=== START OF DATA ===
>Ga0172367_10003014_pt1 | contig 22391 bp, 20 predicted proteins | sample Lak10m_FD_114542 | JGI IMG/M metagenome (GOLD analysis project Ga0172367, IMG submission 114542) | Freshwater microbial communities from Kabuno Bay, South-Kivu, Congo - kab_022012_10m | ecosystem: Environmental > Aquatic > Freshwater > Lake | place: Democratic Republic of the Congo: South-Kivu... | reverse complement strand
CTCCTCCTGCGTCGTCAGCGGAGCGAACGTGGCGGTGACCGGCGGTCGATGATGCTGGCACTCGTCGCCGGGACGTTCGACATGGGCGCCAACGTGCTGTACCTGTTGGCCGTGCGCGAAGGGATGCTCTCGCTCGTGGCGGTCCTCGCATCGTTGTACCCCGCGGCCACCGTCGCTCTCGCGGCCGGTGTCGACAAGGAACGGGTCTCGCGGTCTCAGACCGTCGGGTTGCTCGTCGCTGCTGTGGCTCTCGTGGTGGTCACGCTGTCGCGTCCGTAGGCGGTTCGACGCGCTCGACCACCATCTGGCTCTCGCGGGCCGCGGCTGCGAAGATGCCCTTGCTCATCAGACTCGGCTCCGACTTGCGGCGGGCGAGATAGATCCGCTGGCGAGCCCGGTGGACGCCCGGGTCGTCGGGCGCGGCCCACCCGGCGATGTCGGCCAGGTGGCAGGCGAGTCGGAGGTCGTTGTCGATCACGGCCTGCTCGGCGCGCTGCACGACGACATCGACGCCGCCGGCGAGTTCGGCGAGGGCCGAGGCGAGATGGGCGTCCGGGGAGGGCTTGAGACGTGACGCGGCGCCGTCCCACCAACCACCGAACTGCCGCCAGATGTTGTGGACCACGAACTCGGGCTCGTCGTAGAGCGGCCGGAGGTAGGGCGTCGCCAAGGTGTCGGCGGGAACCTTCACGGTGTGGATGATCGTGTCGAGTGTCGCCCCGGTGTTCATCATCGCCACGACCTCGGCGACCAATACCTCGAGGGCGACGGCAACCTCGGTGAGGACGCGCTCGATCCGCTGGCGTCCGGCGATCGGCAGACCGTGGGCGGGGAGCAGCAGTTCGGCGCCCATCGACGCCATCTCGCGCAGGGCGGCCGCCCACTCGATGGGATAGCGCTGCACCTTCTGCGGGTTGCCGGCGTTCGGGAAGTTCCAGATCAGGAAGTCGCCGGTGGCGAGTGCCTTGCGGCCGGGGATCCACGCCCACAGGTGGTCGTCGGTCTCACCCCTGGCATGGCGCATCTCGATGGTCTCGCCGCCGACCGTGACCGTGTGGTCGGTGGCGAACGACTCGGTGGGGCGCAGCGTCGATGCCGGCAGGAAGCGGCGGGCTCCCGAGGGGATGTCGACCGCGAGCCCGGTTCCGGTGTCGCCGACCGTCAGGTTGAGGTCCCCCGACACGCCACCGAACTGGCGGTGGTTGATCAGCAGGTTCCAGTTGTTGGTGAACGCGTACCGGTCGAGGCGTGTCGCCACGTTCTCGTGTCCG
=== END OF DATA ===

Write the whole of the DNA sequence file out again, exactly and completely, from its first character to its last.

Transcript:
>Ga0172367_10003014_pt1 | contig 22391 bp, 20 predicted proteins | sample Lak10m_FD_114542 | JGI IMG/M metagenome (GOLD analysis project Ga0172367, IMG submission 114542) | Freshwater microbial communities from Kabuno Bay, South-Kivu, Congo - kab_022012_10m | ecosystem: Environmental > Aquatic > Freshwater > Lake | place: Democratic Republic of the Congo: South-Kivu... | reverse complement strand
CTCCTCCTGCGTCGTCAGCGGAGCGAACGTGGCGGTGACCGGCGGTCGATGATGCTGGCACTCGTCGCCGGGACGTTCGACATGGGCGCCAACGTGCTGTACCTGTTGGCCGTGCGCGAAGGGATGCTCTCGCTCGTGGCGGTCCTCGCATCGTTGTACCCCGCGGCCACCGTCGCTCTCGCGGCCGGTGTCGACAAGGAACGGGTCTCGCGGTCTCAGACCGTCGGGTTGCTCGTCGCTGCTGTGGCTCTCGTGGTGGTCACGCTGTCGCGTCCGTAGGCGGTTCGACGCGCTCGACCACCATCTGGCTCTCGCGGGCCGCGGCTGCGAAGATGCCCTTGCTCATCAGACTCGGCTCCGACTTGCGGCGGGCGAGATAGATCCGCTGGCGAGCCCGGTGGACGCCCGGGTCGTCGGGCGCGGCCCACCCGGCGATGTCGGCCAGGTGGCAGGCGAGTCGGAGGTCGTTGTCGATCACGGCCTGCTCGGCGCGCTGCACGACGACATCGACGCCGCCGGCGAGTTCGGCGAGGGCCGAGGCGAGATGGGCGTCCGGGGAGGGCTTGAGACGTGACGCGGCGCCGTCCCACCAACCACCGAACTGCCGCCAGATGTTGTGGACCACGAACTCGGGCTCGTCGTAGAGCGGCCGGAGGTAGGGCGTCGCCAAGGTGTCGGCGGGAACCTTCACGGTGTGGATGATCGTGTCGAGTGTCGCCCCGGTGTTCATCATCGCCACGACCTCGGCGACCAATACCTCGAGGGCGACGGCAACCTCGGTGAGGACGCGCTCGATCCGCTGGCGTCCGGCGATCGGCAGACCGTGGGCGGGGAGCAGCAGTTCGGCGCCCATCGACGCCATCTCGCGCAGGGCGGCCGCCCACTCGATGGGATAGCGCTGCACCTTCTGCGGGTTGCCGGCGTTCGGGAAGTTCCAGATCAGGAAGTCGCCGGTGGCGAGTGCCTTGCGGCCGGGGATCCACGCCCACAGGTGGTCGTCGGTCTCACCCCTGGCATGGCGCATCTCGATGGTCTCGCCGCCGACCGTGACCGTGTGGTCGGTGGCGAACGACTCGGTGGGGCGCAGCGTCGATGCCGGCAGGAAGCGGCGGGCTCCCGAGGGGATGTCGACCGCGAGCCCGGTTCCGGTGTCGCCGACCGTCAGGTTGAGGTCCCCCGACACGCCACCGAACTGGCGGTGGTTGATCAGCAGGTTCCAGTTGTTGGTGAACGCGTACCGGTCGAGGCGTGTCGCCACGTTCTCGTGTCCG